• The mp3_server reads mp3 frames from this queue at a precise rate (38.28125 frames per second, for 44.1kHz audio) and sends them to each listener in turn over HTTP. (It also keeps track of who’s listening to help produce a detailed report of how many people heard each song.) There are a number of other services that come together to make work, including the excitingly-named web_server, info_server, social_server, manager, tweeter, relay and playcounter. Each of these services consists of less than 1000 lines of code, and some of them are written in vastly different languages. At the moment, they all run on the same machine – but that could easily change without downtime and without dropping the music. Each service has a different pid and memory space, making it easy to see which task is using up resources.

To help achieve an unbroken stream of music and more easily satisfy the soft real-time requirements of the app, pressure queues have two very important properties: bounds and buffers

Each pressure queue is bounded - meaning that a producer cannot push data into a full queue, and may choose to block or poll when this situation occurs. Forever uses this property to lazily compute data as required, reducing CPU and memory usage significantly. Each data pipeline necessarily has one sink - one node that consumes data but does not produce data – which is used to limit the data processing rate. By adjusting the rate of data consumption at this sink node, the rate (and amount of work required) of the entire processing chain can be controlled extremely simply. Furthermore, in Forever, if no users are listening to a radio stream, the sink can stop consuming data from its queue – implicitly stopping all of the backend processing and reducing the CPU load to zero. By blocking on IO, we let the OS schedule all of our work for us – and I trust the OS’s scheduler to do a much better job than Python’s.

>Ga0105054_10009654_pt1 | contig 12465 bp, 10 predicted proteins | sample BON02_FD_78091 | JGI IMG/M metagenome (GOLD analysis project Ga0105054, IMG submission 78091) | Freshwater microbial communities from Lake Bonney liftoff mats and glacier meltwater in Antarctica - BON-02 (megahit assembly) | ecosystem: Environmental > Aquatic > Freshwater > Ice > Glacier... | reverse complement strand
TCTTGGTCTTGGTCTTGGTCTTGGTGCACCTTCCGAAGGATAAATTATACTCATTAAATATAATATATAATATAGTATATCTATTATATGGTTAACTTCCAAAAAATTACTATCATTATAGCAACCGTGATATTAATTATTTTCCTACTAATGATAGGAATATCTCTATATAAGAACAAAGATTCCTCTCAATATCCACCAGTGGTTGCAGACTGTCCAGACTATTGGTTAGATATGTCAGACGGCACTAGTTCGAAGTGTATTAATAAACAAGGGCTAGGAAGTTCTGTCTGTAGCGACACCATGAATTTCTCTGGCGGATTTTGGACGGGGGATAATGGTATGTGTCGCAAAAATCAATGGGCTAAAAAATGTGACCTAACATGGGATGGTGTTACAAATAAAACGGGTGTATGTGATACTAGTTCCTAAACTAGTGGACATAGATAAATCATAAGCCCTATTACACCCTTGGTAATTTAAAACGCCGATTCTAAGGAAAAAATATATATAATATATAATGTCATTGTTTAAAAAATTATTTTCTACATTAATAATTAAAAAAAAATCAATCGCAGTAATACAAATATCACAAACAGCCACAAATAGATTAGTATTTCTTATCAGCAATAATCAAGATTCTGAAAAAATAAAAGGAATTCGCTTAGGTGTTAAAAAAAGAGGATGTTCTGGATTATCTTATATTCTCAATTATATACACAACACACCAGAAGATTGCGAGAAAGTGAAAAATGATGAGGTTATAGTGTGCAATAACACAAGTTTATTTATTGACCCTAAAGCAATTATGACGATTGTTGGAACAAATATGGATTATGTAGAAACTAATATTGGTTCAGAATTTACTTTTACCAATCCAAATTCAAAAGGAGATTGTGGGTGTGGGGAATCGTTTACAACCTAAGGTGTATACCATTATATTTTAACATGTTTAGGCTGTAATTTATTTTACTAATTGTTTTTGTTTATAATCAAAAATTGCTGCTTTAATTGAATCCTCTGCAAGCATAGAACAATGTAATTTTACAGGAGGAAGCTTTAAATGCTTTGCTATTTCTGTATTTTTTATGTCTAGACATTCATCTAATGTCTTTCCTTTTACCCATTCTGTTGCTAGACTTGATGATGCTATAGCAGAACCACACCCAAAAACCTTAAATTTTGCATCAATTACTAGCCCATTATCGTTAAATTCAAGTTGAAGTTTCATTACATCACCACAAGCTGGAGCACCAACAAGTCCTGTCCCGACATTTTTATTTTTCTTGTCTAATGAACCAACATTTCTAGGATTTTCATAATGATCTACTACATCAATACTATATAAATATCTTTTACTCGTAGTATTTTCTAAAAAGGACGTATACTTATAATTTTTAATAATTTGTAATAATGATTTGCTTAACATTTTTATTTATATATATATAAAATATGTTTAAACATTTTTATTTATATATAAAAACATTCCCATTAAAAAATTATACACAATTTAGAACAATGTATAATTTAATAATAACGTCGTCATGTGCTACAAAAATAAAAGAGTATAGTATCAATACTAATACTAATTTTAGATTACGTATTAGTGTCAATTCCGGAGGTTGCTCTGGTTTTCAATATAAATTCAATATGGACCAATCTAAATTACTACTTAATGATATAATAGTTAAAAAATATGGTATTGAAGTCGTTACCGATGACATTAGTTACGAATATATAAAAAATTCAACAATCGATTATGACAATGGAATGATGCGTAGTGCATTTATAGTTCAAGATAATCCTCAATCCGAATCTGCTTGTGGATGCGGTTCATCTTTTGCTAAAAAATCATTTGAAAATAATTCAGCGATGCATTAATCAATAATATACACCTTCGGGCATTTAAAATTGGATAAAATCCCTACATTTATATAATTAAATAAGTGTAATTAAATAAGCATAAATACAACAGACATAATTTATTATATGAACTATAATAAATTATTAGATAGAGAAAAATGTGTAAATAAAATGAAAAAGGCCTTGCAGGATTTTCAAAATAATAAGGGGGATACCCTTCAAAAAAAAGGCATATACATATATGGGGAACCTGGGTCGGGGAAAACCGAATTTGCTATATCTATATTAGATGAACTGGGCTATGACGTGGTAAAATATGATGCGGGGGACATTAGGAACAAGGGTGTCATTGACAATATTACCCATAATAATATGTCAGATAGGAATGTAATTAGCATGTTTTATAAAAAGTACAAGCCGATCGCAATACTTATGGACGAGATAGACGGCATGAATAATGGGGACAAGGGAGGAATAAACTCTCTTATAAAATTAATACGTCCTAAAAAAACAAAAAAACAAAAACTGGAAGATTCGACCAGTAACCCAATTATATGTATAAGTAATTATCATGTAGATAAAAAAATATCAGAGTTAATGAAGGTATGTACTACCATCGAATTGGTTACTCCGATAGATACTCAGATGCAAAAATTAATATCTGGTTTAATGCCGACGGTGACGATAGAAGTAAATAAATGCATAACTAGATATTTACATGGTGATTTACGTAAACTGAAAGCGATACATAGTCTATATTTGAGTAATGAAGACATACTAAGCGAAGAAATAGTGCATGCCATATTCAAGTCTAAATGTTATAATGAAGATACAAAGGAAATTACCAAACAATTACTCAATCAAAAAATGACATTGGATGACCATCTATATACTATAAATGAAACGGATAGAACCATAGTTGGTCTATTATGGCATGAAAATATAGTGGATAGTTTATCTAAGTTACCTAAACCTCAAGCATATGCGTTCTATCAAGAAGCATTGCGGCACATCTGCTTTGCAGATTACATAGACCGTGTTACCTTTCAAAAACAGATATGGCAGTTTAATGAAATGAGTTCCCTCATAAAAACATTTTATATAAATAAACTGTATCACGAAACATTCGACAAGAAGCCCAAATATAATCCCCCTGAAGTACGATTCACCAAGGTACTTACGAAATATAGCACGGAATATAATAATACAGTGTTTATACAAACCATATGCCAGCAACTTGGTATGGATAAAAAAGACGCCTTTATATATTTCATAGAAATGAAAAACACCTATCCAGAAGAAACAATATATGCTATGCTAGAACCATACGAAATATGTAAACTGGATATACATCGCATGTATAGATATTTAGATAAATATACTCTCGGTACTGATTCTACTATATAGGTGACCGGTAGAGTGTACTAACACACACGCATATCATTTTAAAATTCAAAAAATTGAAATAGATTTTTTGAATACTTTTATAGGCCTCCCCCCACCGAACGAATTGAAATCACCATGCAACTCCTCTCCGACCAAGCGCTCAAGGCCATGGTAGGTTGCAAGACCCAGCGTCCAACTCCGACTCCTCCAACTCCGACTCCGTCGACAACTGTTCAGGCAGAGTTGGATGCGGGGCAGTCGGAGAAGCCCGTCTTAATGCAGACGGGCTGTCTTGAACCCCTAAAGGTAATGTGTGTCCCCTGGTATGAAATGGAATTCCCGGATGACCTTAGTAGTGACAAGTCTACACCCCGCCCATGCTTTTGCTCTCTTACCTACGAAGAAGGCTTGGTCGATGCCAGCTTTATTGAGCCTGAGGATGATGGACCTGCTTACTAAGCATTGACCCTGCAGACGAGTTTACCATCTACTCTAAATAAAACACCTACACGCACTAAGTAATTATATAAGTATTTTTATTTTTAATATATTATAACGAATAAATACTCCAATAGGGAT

In addition, each queue has a buffer of a set size that is kept in reliable out-of-process storage – Redis, in this case. If a process were to crash for any reason, the buffer in the queueing system would allow the next process to continue processing data for some amount of time before exhausting the queue. With current parameters, nearly all of the services in Forever could fail for up to 5 minutes without causing an audio interruption. These buffers allow each component to be independently stopped, started, upgraded or debugged in production without interrupting service. (This does lead to some high-pressure bug hunting sessions where I’ll set a timer before launching GDB.)

Most of the services involved in this pipeline are backend processors of data – not front-facing web servers. However, I’ve applied the same service-oriented philosophy to the frontend of the site, creating separate servers for each general type of data served by the app. In front of all of these web servers sits nginx, being used as a fast, flexible proxy server with the ability to serve static files. HAProxy was considered, but has not yet been implemented – as nginx has all of the features needed, including live configuration reloads.

With this combination of multiple specialized processes and a reliable queuing system, Forever has enjoyed very high availability since the new architecture was deployed. I’ve personally found it indispensable to be able to iterate quickly on a live audio stream – often in production. The ability to make impactful changes on a real-time system in minutes is incredible – and although somewhat reckless at times, can be an amazing productivity boon to a tiny startup.

Partially thanks to this new architecture, I’ve also built free iOS and Android clients for Download them and listen to infinite radio on the go!